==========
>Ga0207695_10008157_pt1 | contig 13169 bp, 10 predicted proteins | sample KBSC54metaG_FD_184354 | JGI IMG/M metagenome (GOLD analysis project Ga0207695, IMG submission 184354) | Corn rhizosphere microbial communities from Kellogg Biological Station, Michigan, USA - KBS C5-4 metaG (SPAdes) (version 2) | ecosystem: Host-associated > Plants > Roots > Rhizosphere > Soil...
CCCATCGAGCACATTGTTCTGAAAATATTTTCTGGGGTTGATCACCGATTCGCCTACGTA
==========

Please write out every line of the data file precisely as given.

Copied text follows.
>Ga0207695_10008157_pt1 | contig 13169 bp, 10 predicted proteins | sample KBSC54metaG_FD_184354 | JGI IMG/M metagenome (GOLD analysis project Ga0207695, IMG submission 184354) | Corn rhizosphere microbial communities from Kellogg Biological Station, Michigan, USA - KBS C5-4 metaG (SPAdes) (version 2) | ecosystem: Host-associated > Plants > Roots > Rhizosphere > Soil...
CCCATCGAGCACATTGTTCTGAAAATATTTTCTGGGGTTGATCACCGATTCGCCTACGTA